Palestine Vies for Oscar With ‘Omar’

Director Hany Abu-Assad Discusses Love Story Amid Conflict

Palestinian Passion: Adam Bakri and Leem Lubany share a moment in ‘Omar.’
Adopt Films
Palestinian Passion: Adam Bakri and Leem Lubany share a moment in ‘Omar.’

By Sheerly Avni

Published March 02, 2014, issue of February 28, 2014.

(page 2 of 3)

You have spoken in the past about not wanting to be seen purely as a political filmmaker, and not wanting to see the world in black and white.

The best movies I’ve seen are movies that challenge my beliefs, and make me question my moral judgment, or political judgment, any judgment. This is why I want to make movies that will challenge me. And if you make characters who are completely good or completely wrong you will not challenge anything or anyone.

In “Omar,” the characters are mostly just extremely naive, and young. With the exception of one, an elderly man who makes a small but moving cameo towards the end, and of course the Secret Service agent seeking to turn Omar into an informant, there are almost no elders, or even adults, in the whole movie. Was this intentional?

The parents of these kids were all revolutionaries. But they failed. You know the ’60s. In the ’60s everyone was a revolutionary, not just in Palestine. And after you’ve failed, and you’re disappointed, you don’t have the courage to tell the kids what to do. You failed to protect him, to bring him a better life. So you become absent. You no longer believe you can offer wisdom to the new generation. And especially in refugee camps, this new generation is truly lost. Yes, even the act of violence which first lands Omar and his friends in trouble seems motivated more by a sense of adolescent recklessness than political fury. Resistance is a choice, and it’s a valid one, but in order to resist, you have to have some sort of strategy, a sense of what moves the other side will make as you make yours. In our situation, revolutionary resistors did not bring their experience to the next generation, and now the next generation is starting from zero. I wanted to turn my attention to that.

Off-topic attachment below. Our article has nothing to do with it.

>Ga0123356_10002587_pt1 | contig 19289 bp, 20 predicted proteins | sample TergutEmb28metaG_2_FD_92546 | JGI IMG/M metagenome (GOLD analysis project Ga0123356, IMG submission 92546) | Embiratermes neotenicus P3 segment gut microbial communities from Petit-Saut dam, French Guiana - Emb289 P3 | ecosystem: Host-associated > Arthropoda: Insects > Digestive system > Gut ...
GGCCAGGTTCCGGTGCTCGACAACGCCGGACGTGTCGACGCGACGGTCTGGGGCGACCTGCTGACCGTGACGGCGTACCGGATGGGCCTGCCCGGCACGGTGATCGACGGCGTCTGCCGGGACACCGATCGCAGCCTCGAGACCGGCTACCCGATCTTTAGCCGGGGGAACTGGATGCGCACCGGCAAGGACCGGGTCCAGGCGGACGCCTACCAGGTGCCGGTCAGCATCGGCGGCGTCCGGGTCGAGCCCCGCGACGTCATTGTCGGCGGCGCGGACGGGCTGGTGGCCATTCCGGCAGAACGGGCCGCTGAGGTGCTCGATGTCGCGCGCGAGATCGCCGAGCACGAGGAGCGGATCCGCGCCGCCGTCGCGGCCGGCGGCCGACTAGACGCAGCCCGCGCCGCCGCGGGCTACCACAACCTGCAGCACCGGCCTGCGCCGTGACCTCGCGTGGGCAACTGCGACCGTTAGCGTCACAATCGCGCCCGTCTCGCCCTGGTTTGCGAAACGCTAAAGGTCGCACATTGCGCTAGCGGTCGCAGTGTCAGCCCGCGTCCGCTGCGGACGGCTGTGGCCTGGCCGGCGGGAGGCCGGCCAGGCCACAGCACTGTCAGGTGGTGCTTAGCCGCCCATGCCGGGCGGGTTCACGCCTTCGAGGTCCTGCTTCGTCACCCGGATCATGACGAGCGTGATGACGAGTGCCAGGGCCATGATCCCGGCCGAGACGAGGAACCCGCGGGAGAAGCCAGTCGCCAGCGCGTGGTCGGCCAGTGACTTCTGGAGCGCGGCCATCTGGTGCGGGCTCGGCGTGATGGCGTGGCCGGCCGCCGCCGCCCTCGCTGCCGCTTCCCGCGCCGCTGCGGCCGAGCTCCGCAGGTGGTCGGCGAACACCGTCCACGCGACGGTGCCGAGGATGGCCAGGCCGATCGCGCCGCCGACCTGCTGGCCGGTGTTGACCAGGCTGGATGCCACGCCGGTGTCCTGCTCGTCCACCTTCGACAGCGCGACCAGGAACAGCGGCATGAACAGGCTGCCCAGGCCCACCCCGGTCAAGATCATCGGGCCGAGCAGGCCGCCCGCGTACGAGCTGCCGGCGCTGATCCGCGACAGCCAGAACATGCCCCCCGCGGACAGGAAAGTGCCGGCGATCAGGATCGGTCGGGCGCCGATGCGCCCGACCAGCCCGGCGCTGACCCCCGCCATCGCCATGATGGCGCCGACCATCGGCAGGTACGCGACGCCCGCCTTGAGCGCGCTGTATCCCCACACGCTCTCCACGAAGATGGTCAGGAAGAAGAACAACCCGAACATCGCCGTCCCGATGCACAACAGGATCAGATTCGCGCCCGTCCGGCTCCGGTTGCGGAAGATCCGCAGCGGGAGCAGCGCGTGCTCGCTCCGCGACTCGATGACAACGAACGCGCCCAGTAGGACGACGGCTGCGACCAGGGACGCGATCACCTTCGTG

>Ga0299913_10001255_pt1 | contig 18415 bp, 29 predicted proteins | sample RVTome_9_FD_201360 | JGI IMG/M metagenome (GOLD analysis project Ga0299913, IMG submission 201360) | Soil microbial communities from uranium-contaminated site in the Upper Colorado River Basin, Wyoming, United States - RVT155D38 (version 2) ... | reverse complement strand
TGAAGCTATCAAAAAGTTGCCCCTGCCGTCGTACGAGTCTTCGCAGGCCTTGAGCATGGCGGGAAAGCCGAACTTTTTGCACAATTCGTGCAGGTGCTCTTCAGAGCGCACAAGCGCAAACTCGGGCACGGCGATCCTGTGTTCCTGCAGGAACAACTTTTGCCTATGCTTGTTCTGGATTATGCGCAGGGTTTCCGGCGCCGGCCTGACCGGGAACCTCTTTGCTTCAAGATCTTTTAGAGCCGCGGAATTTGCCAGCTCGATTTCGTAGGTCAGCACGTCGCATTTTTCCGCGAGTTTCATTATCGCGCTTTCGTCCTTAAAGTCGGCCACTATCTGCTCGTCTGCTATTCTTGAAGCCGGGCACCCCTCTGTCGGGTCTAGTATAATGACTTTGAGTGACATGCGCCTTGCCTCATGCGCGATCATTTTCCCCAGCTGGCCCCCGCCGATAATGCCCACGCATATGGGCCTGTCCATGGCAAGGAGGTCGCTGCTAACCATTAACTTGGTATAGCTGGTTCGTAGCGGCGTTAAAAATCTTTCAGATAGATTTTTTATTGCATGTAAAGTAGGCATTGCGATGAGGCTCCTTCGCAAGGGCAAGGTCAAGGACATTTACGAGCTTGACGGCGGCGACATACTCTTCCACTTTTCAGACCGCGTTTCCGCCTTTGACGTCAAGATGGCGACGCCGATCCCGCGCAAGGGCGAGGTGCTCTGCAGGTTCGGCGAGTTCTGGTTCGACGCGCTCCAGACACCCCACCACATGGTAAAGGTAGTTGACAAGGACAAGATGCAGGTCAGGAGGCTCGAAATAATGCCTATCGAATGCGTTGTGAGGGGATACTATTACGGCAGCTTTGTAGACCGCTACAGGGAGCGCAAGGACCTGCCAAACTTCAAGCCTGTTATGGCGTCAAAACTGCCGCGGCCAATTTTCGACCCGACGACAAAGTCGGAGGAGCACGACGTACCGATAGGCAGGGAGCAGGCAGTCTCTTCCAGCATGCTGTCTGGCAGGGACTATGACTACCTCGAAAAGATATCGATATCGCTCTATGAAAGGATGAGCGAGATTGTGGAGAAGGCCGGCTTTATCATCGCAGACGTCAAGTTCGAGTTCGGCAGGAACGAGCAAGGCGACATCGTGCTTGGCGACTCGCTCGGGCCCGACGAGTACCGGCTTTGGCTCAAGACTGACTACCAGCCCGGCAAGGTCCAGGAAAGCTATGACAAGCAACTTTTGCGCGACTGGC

Is capturing this youthful predicament part of why you have so few professionals in the cast?

I didn’t have a principle of wanting to work with just professionals or non-professionals. I wanted people who would give me the feeling that they could be honest with his character. Inexperienced actors are more malleable and you can mold them, but you also have a sense that they could break at any second. Which is what I love about them, because you want to get this purity that looks very solid and you can get just one time. I believe that every actor will be only be truly pure in his emotions once in his life, because after that every time, he will always be acting. And with these young actors, it was almost as if I took their virginity as actors — it’s so good to see.

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